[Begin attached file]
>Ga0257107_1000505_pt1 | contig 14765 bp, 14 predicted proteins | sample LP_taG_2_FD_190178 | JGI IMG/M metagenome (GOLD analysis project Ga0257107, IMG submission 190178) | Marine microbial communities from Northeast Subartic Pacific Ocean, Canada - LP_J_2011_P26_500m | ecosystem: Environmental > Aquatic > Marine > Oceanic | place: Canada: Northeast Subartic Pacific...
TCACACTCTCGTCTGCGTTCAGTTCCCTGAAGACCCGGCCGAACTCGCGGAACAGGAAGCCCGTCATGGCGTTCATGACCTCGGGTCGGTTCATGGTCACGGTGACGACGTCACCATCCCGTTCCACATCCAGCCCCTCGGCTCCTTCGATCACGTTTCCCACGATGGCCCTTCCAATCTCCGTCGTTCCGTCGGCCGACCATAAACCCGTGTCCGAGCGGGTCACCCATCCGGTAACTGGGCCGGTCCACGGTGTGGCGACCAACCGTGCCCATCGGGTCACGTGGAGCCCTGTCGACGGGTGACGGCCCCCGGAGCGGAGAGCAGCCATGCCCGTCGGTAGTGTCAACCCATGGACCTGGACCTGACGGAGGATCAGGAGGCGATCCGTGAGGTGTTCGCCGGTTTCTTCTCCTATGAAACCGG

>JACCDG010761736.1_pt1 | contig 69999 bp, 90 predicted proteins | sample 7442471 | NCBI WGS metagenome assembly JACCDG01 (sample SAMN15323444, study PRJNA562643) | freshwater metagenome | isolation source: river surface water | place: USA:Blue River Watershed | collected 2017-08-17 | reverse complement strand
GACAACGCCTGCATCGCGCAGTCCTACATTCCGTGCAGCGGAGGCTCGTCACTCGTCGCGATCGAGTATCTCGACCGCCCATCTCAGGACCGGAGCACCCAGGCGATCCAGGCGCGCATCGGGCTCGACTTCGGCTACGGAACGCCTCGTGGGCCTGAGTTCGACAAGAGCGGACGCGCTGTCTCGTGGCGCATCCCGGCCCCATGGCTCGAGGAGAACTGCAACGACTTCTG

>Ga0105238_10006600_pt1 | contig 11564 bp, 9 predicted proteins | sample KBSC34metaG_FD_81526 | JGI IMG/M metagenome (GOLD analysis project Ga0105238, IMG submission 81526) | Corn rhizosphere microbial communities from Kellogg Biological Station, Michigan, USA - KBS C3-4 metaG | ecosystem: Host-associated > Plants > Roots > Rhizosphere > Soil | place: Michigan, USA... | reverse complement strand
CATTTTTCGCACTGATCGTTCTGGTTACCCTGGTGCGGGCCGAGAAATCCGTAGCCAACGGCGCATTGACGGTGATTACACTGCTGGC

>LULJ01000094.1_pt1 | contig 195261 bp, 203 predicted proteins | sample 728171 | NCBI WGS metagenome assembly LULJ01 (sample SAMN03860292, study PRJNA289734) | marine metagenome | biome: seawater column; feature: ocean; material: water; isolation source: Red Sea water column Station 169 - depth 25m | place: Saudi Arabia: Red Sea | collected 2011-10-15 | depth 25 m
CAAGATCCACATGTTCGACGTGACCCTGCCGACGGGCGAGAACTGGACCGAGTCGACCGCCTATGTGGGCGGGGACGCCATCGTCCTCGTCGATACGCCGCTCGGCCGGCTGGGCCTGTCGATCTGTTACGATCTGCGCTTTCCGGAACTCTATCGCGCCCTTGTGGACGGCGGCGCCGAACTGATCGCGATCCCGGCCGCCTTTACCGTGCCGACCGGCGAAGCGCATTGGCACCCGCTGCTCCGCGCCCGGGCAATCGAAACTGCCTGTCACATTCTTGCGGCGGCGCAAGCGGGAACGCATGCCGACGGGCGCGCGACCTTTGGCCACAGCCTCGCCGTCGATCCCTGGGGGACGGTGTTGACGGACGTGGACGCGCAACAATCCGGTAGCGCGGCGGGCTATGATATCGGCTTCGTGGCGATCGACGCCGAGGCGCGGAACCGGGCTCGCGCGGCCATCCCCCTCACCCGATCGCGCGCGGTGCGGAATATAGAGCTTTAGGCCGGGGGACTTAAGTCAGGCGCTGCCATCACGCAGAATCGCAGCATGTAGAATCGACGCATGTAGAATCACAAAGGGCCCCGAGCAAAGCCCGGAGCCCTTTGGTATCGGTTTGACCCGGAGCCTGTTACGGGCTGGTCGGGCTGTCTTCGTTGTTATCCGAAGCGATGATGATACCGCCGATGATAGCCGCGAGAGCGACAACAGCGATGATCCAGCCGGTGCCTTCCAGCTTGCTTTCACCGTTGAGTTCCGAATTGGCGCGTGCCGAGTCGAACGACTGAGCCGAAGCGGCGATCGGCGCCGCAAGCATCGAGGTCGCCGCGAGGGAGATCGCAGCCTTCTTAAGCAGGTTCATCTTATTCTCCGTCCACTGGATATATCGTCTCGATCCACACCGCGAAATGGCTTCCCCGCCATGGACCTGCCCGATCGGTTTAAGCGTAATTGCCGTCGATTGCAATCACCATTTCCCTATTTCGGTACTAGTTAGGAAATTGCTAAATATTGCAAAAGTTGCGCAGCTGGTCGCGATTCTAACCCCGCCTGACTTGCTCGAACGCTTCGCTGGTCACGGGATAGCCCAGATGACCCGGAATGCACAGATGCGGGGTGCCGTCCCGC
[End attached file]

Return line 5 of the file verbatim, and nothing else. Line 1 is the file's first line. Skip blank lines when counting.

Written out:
>Ga0105238_10006600_pt1 | contig 11564 bp, 9 predicted proteins | sample KBSC34metaG_FD_81526 | JGI IMG/M metagenome (GOLD analysis project Ga0105238, IMG submission 81526) | Corn rhizosphere microbial communities from Kellogg Biological Station, Michigan, USA - KBS C3-4 metaG | ecosystem: Host-associated > Plants > Roots > Rhizosphere > Soil | place: Michigan, USA... | reverse complement strand